The point here is that many of us spent hours playing that game until we knew the mazes, could pull the key out of the gate with the magnet, and could slay dragons at a moment's notice. Not only was it state of the art at the time, but it was also a fairly well-designed game. It was difficult to get stuck in such a way that you were out of luck, though if you let a dragon chase you into the wrong place... er, oh, where was I? Right. The game was fun. It didn't need good graphics, nor did a hundred other titles on the Atari platform.
Our first brush with real 3d graphics was, amusingly enough, an Atari game called I,Robot. It used solid colored polygons rendered as a raster image (as opposed to vector scan, in which you draw actual lines.) It had no texture maps, and the polygon count was not what we'd call high by today's standards, but it was something that had never been done in a video game before. You could run around the levels and shoot at the birds, and it was all a little more real than the 2d games, even though it looked a whole lot worse, and played a lot slower than vector scan games like Star Wars which looked 3d, because it wasn't just a wireframe.
These days, you have fairly realistic graphics; The latest wave of computer games coming out on the most recent hardware today, like the Playstation 2, or on 500mhz plus personal computers with 3d accelerators, have a tendency to make you forget you're not watching a video. Notably, the intro (and gameplay) for Ridge Racer Type 5 on the Playstation 2 is very believable, if a bit plastic. To talk about why that is, we'd have to get into volumetrics, linearity, raytracing and radiosity, which is far outside the scope of this particular document.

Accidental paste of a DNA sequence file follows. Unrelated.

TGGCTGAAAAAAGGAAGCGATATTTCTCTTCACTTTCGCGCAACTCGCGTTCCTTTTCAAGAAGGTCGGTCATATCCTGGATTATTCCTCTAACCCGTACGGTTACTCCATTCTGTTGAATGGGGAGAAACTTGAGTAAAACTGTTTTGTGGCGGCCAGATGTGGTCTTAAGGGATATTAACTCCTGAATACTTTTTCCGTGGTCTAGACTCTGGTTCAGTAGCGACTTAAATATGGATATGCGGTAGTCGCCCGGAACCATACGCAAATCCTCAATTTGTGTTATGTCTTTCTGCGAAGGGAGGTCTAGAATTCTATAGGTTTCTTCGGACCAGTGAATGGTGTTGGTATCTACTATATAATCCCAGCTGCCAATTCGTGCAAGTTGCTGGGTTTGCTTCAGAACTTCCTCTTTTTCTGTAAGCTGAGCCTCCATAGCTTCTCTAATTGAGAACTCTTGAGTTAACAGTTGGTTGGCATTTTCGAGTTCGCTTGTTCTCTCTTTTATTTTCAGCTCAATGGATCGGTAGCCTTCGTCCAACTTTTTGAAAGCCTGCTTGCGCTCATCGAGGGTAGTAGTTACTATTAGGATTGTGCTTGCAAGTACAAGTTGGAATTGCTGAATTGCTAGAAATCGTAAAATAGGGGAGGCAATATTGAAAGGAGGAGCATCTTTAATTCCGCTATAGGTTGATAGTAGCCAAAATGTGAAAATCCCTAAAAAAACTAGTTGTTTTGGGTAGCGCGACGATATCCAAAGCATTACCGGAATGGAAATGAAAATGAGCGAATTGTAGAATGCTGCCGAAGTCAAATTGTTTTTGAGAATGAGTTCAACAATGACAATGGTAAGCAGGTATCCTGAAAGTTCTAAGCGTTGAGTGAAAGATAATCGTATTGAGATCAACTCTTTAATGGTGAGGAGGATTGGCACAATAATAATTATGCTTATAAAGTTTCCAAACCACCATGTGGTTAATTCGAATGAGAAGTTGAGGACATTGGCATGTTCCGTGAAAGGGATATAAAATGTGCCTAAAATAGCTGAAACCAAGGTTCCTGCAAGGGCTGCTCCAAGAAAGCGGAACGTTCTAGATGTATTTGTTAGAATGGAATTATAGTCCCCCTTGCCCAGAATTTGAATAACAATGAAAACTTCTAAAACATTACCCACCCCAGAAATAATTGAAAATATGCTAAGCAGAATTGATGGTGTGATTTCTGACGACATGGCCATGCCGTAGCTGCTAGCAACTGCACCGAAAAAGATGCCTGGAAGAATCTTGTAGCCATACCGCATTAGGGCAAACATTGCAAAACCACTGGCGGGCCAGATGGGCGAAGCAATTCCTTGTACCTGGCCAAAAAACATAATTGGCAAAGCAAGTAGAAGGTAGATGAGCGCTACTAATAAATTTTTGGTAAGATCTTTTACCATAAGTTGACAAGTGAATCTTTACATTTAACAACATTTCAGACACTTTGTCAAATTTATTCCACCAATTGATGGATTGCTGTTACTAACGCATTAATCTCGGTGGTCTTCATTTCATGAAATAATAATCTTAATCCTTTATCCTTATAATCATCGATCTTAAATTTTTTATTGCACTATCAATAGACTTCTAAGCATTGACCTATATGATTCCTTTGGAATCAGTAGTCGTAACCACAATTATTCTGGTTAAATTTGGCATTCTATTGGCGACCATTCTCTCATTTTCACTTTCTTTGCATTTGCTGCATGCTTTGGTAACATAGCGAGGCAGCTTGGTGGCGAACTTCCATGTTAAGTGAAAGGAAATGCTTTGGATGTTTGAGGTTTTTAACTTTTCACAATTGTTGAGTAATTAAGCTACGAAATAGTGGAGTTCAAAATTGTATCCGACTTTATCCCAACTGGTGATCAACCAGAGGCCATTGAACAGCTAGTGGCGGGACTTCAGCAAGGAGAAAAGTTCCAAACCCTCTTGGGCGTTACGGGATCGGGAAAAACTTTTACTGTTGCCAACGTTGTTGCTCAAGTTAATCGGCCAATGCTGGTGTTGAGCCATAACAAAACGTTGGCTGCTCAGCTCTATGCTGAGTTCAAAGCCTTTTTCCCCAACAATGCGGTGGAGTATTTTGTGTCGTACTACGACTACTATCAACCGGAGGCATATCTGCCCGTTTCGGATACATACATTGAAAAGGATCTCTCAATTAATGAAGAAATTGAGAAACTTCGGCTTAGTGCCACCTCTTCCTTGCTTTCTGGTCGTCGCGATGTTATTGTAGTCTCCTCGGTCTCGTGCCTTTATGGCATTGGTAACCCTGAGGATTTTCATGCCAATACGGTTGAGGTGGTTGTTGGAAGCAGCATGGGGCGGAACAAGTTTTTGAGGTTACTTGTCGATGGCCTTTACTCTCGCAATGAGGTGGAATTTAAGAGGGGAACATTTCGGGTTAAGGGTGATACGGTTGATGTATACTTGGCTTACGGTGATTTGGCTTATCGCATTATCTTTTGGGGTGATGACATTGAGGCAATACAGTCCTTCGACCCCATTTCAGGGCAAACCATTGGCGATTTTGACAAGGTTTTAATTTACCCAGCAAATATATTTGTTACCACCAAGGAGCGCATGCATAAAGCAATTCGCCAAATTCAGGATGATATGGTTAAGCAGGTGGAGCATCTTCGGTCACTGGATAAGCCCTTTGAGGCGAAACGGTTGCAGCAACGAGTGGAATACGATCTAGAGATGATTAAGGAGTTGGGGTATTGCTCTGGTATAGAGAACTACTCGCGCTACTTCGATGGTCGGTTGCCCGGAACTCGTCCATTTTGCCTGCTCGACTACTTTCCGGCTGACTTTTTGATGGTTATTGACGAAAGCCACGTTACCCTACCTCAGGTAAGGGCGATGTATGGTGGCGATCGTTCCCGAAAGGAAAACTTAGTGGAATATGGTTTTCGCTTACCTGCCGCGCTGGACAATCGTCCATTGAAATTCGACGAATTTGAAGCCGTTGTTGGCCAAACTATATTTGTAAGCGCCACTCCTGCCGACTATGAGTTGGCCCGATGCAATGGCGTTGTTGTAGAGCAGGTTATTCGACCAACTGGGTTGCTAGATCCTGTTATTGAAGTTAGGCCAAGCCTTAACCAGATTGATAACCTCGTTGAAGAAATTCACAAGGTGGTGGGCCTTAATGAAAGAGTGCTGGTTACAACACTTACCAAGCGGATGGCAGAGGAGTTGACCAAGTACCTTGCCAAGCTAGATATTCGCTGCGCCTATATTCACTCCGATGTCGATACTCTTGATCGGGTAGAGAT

But the point is, 3d is more powerful than ever now that we are beginning to approach photoreality in real time. As it is, it's possible to create 3d rendered objects that are indistinguishable from the real thing, or what we imagine the real thing to look like; Take a quick glance at Jurassic Park if you doubt that. The creatures in that movie looked and moved like they were living things, and we're just around the corner from being able to do that in a game you can play on your home computer, or on a console videogame system.